Tiny Tina’s Wonderlands Review – Comedic Chaos
Tiny Tina’s Wonderlands Review
Tiny Tina’s Wonderlands IS Borderlands, but with magic, guns, magic guns, and Fantasy-4 explosives (get it?). I’ve talked about this in our preview from a few weeks ago, and since then I’ve been able to play more of it to see just how much crazier things can get. There’s a sinking feeling inside that what has taken me a number of hours to play could easily become a hundred or more, reminiscent of the times I spent on Warframe, Destiny, and of course, Borderlands.
The premise is you, the player, are marooned in a cave where Tiny Tina (my favorite explosive firecracker played by Ashly Burch) entertains you and a couple of other captive audience members to play Bunkers & Badasses, the equivalent of Dungeons & Dragons in this world. Since it’s THIS world – everything is dialed up to 11, except now you get spells and swords. It’s a feeling and setting that is very much missed because it’s not often we get this mix in an era where it’s mostly futurism or realism that’s ubiquitous in FPS design.
Prepare For Crazy
Our fellow tabletop enthusiasts are Andy Samberg and Wanda Sykes, playing Borderlands-brand versions of themselves (NOICE). Make no mistake though, Tiny Tina’s Wonderlands is an FPS through and through. The supporting cast doesn’t really play with you during shootouts but acts as disembodied advisors commenting on things you can or should do. This might’ve been a waste of talent for an astounding good set of casting choices fit for Borderlands-style humor, but they start to feel natural very early and brings a lot of life into what would otherwise be a run-of-the-mill fantasy origin/story.
We play the Fatemaker, which is essentially a cool shiny name for Player Character and we can be just about anybody we’d like, including a gender-fluid furry. I love how Gearbox is unabashed with NOT being tongue-in-cheek here, character creation is as progressive as the release date would suggest, and I love it. Slider Overdrive is a thing too, and lets you, as old school D&D grognards would say but rarely mean – play whatever the hell you wanna be as in Tiny Tina’s Wonderlands…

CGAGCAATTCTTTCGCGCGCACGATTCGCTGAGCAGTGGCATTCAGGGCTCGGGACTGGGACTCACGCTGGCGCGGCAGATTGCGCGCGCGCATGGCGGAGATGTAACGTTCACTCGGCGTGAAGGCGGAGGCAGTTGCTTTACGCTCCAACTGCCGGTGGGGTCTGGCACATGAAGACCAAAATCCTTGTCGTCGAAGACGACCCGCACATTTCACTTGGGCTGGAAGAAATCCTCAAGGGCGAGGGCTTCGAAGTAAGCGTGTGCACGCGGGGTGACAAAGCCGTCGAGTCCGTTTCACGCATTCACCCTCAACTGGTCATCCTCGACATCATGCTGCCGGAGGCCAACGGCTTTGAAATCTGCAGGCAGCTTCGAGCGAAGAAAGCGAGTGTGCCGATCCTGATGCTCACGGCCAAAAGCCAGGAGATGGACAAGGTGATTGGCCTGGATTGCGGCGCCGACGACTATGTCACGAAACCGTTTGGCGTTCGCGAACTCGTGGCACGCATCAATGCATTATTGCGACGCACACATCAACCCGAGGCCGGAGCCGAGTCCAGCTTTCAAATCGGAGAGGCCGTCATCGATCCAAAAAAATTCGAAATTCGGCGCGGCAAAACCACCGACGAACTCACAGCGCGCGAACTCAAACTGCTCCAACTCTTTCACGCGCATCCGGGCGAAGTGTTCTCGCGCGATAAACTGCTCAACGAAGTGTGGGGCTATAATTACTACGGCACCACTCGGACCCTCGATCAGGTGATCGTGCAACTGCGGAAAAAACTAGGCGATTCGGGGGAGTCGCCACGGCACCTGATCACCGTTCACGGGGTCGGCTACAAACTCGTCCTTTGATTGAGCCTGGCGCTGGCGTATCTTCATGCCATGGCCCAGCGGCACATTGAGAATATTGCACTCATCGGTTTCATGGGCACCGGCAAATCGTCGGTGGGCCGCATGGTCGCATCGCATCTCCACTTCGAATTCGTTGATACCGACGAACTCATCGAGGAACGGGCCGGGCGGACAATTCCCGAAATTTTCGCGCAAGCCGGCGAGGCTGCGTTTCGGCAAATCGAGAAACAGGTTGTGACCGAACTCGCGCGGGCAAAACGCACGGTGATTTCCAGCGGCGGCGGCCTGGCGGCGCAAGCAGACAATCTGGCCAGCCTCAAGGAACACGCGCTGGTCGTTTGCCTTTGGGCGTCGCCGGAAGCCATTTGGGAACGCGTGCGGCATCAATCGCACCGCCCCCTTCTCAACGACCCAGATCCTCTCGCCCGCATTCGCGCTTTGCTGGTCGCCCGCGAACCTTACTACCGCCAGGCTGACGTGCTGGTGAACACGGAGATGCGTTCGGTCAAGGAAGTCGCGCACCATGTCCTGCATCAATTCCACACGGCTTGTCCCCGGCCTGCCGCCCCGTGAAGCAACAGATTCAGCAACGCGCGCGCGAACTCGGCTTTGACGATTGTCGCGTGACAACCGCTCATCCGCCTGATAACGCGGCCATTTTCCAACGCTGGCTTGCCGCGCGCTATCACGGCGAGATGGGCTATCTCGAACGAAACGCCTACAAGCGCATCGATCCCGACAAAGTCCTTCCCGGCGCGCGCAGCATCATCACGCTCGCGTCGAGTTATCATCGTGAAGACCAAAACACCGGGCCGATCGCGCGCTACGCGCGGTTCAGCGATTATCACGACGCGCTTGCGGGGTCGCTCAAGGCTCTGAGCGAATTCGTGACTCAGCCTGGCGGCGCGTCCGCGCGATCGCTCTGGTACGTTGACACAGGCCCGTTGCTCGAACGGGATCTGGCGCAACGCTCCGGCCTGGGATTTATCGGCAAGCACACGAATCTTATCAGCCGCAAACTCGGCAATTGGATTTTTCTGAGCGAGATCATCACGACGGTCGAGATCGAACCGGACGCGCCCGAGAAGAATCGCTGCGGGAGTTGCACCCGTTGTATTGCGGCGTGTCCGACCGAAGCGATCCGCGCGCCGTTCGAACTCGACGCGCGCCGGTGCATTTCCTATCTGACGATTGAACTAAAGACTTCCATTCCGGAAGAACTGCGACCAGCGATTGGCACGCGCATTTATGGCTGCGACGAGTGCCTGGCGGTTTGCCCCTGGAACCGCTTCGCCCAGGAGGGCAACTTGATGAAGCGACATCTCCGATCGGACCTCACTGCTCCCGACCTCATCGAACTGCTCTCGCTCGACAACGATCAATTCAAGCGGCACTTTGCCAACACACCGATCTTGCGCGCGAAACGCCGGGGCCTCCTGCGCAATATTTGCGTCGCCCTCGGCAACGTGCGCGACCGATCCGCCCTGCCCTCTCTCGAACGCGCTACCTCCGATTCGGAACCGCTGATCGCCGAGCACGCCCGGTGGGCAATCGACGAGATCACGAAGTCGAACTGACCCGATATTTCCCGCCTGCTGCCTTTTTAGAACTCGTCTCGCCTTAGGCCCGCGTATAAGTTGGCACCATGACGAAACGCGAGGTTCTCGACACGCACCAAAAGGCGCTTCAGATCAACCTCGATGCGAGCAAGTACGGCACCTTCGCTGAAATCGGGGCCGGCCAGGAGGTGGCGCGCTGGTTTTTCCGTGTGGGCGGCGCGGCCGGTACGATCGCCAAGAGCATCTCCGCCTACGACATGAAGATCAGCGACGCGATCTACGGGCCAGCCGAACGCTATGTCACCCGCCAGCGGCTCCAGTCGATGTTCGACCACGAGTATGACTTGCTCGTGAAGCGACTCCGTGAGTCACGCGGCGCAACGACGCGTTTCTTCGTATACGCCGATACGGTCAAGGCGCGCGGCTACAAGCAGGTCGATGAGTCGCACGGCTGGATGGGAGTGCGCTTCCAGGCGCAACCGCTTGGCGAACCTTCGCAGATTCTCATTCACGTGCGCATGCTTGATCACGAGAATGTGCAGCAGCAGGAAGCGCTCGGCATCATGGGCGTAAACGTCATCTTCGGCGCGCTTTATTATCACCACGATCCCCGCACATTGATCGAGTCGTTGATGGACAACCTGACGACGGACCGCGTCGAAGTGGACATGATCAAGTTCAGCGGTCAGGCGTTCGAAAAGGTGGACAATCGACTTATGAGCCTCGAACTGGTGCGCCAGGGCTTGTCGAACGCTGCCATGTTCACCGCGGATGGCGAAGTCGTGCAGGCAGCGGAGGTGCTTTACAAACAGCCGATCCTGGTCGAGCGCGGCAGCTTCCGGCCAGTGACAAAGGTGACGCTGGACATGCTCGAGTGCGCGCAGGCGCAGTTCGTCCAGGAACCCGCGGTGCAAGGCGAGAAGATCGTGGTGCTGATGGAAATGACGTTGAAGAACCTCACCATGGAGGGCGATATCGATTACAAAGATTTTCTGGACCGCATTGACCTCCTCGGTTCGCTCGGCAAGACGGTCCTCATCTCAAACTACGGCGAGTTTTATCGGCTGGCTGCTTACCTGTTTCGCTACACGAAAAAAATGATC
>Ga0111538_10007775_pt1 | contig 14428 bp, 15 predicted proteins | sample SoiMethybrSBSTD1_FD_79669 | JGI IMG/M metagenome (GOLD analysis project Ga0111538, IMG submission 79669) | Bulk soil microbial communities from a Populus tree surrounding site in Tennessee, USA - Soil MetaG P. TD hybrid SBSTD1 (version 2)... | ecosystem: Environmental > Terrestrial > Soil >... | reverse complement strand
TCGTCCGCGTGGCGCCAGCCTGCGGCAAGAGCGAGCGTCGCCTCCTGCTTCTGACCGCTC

Except for the classes – of which there are exactly six to choose from right now. They’re analogs of the traditional RPG tropes, again with a usually gun-related spin. Brr-Zerkers and Clawbringers are fighters, warriors, and barbarians, Graveborn and Spellshot are your mages and priests, Spore Wardens are your druid/ranger with a summoned partner monster, and Stabbomancer is your sneaky rogue.
With those initial choices, along with the option to dip into other skill trees, builds and specializations are going to be a big thing in Tiny Tina’s Wonderlands and is par for the course for a looter shooter. In fact, the game encourages a lot of experimentation not just with itemization, but with how your items interact with your stats too.
The weapon variety in Tiny Tina’s Wonderlands is crazy deep, even early on too – loot pinatas basically just provide you with more and more options every drop. Players will have to practice a lot of restraint because you’re going to be finding yourself with a full inventory if you can’t manage to control yourself from picking up every single green item on the ground.
A lot of the loot you’ll get is trash but getting a good one from the chaff is not a rare occurrence – even sidegrades are fun because a different weapon would necessitate an adjustment in playstyle most of the time. Thankfully, because shooting and slashing are on the menu, Tiny Tina’s Wonderlands has got you covered.
The spells and character feats in Tiny Tina’s Wonderlands make good headway in keeping the combat fresh. You get access to spells nearly from the start and class feats unlock shortly at level 5. Spells are mix-and-matchable as much as guns and melee weapons are since they’re a distinct inventory/loadout slot, so that can offer players another playground for customization.
Rolling The Dice
The Overworld in Tiny Tina’s Wonderlands is a way of giving you a little freedom much akin to a tabletop RPG. You are granted the opportunity to travel or fast-travel from instanced locations in between encounters or quests, similar to how a Dungeon Master might offer you options while moving around your miniature plastic figure about on the world map.